Washington District, South Carolina

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Washington District is a former judicial district in South Carolina. It existed as a district from 19 February 1791 to 1 January 1800. The court house and jail for Washington District were in Pickensville, South Carolina.

In the colonial period, the land around the coast was divided into parishes corresponding to the parishes of the Church of England. There were also several counties that had judicial and electoral functions. As people settled the backcountry, judicial districts and additional counties were formed. This structure continued and grew after the Revolutionary War. In 1800, all counties were renamed as districts. In 1868, the districts were converted back to counties.[1] The South Carolina Department of Archives and History has maps that show the boundaries of counties, districts, and parishes starting in 1682.[2] Unlike the counties that were renamed as districts and later as counties, the Washington District is distinct from Washington County, South Carolina, which was a subdivision of Charleston District from 12 March 1785 to 19 February 1791.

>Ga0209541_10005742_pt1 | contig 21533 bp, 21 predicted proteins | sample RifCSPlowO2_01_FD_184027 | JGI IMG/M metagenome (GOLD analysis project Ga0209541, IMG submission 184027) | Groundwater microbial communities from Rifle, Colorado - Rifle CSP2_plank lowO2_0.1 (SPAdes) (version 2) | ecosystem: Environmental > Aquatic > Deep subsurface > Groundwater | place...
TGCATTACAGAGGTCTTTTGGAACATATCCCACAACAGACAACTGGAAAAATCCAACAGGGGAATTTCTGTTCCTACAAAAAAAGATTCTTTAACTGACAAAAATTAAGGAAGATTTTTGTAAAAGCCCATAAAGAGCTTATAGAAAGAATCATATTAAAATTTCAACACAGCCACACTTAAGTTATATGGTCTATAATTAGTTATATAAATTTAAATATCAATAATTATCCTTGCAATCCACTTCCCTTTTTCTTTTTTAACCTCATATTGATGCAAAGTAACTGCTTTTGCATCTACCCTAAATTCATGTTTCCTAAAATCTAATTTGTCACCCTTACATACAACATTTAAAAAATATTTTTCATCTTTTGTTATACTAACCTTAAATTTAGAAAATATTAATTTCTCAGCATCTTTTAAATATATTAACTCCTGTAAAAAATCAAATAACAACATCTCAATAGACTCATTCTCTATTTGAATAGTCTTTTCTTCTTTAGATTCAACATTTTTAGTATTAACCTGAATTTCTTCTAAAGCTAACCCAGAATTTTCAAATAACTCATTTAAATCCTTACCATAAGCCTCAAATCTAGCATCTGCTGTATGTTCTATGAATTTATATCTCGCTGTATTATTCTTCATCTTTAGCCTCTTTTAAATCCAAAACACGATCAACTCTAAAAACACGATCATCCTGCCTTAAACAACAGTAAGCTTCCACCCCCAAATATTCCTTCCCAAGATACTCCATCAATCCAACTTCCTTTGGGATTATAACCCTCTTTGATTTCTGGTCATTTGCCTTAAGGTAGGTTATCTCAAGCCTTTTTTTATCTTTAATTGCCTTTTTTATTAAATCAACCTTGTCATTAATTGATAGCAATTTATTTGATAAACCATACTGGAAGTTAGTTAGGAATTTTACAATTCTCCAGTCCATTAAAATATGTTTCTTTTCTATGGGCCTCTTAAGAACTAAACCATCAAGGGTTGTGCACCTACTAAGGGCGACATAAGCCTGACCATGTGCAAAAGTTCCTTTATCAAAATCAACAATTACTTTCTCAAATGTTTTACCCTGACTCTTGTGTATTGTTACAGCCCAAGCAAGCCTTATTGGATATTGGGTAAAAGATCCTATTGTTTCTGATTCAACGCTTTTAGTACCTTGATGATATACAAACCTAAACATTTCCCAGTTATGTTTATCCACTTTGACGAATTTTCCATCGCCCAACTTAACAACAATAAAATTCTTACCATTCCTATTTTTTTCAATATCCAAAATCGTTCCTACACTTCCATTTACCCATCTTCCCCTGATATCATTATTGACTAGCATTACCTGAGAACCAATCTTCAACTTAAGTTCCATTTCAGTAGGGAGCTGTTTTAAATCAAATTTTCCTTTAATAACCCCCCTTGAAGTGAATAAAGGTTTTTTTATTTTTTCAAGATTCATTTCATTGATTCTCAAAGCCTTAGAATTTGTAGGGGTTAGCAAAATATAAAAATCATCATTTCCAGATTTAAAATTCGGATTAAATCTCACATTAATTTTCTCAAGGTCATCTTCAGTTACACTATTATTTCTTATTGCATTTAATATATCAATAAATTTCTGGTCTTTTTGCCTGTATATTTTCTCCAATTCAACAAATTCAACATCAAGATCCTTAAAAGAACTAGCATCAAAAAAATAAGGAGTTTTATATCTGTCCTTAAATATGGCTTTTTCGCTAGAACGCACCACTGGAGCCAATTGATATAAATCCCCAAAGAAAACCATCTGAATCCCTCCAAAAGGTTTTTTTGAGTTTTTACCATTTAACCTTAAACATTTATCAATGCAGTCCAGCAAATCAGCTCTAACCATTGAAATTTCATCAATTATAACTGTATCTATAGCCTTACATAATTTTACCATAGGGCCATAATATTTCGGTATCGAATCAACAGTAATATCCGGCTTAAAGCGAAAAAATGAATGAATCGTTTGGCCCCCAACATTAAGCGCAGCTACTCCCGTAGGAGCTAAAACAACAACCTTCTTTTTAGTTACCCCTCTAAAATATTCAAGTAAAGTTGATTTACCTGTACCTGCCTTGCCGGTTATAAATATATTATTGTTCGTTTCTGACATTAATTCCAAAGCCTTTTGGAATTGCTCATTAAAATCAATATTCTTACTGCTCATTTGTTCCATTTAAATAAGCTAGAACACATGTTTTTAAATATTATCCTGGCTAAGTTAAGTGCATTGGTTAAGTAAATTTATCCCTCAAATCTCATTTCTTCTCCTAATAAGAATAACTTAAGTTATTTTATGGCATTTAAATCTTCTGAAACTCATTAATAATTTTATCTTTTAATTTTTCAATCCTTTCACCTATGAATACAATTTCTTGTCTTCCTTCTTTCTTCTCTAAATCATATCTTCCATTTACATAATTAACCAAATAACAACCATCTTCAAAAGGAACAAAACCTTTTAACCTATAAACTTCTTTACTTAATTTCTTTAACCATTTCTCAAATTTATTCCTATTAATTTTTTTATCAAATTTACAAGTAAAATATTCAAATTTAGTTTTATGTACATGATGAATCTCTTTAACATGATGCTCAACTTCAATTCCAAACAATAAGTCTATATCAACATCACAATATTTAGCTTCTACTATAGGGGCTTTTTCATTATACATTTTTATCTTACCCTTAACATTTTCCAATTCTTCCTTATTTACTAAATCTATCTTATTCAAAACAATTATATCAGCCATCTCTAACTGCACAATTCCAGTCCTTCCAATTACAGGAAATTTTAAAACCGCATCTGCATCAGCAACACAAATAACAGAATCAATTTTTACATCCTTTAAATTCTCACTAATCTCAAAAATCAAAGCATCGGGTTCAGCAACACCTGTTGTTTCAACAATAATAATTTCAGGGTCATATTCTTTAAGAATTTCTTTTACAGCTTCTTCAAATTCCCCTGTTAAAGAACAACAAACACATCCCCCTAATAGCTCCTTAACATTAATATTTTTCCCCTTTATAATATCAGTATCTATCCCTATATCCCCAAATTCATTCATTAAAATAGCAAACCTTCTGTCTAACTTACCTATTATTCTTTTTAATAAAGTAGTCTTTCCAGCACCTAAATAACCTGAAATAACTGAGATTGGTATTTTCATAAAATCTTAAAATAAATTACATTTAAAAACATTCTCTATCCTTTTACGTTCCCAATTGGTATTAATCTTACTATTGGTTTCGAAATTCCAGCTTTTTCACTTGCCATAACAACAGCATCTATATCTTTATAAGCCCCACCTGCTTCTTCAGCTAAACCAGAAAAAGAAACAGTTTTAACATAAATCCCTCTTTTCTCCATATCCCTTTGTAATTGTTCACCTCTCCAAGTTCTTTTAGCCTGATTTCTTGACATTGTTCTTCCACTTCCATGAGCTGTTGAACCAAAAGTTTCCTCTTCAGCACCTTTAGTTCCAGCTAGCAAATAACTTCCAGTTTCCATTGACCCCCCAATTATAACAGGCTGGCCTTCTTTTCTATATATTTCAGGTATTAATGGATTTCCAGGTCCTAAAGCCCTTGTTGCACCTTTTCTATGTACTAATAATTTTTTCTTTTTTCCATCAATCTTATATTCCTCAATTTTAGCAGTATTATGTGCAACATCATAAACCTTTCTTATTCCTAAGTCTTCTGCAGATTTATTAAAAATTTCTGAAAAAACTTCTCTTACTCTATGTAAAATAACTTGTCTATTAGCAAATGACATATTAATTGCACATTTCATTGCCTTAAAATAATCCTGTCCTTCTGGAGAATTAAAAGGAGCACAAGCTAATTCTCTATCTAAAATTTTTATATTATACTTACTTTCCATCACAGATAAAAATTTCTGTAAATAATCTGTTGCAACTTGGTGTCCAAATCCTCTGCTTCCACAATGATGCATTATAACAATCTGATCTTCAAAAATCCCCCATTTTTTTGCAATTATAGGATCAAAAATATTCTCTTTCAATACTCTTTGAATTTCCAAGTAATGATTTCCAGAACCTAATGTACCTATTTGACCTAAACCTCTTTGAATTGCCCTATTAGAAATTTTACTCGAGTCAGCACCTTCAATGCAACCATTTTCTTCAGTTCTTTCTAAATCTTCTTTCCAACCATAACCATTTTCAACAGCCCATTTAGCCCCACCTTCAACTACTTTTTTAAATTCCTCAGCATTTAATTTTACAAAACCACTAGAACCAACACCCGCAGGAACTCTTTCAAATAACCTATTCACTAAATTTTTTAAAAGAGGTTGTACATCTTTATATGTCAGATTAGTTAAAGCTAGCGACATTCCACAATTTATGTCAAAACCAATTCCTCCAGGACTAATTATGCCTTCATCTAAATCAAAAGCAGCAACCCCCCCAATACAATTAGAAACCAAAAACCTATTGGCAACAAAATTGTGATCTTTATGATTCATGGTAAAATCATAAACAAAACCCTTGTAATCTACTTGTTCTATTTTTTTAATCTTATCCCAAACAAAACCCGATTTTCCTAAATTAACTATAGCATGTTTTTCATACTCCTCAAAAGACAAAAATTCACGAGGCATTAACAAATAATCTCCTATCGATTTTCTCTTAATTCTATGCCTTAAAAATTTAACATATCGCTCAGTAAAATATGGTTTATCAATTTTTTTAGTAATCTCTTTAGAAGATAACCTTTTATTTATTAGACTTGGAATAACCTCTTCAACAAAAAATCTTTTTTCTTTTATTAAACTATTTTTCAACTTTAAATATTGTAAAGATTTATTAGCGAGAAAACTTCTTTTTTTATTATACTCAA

Washington District was created on 19 February 1791 from the former Cherokee Indian lands. It consisted of Pendleton County and Greenville County. In terms of current counties, it included Anderson and Pickens counties; the western section of Greenville County and all but about 70 square miles (180 km2) along the Chattooga River of Oconee County. The land along the Chattooga belonged the Cherokee and Creek peoples.[3]

The district court house and jail were in Pickensville, which was named for General Andrew Pickens. Prior to 1792, it had been named Rockville. Pickensville was in the present Pickens County south of U.S. Route 123 at the junction of SC 8 and SC 135 near Easley, South Carolina.[4][5]

When Greenville and Pendleton Districts were created from their respective counties on 1 January 1800, Washington District was disbanded.

References[edit]

  1. ^ Edgar, Walter, ed. The South Carolina Encyclopedia, University of South Carolina Press, 2006, pp. 230-234, ISBN 1-57003-598-9
  2. ^ South Carolina Department of Archives and History maps.
  3. ^ DenBoer, Gordon, and Thorne, Kathryn Ford, South Carolina Atlas of Historical County Boundaries, Charles Scribner's Sons, New York, 1997, pp. 249-250, ISBN 0-13-366360-4.
  4. ^ McFall, Pearl Smith, It Happened in Pickens County, Sentinel Press, Pickens, SC, 1959, pp. 41-48.
  5. ^ Aheron, Piper Peters, Images of America: Pickens County, Arcadia Publishing, Charleston, SC, 2000, p. 12, ISBN 0-7385-0606-0.

External links[edit]

Coordinates: 34°43′N 82°37′W / 34.71°N 82.61°W / 34.71; -82.61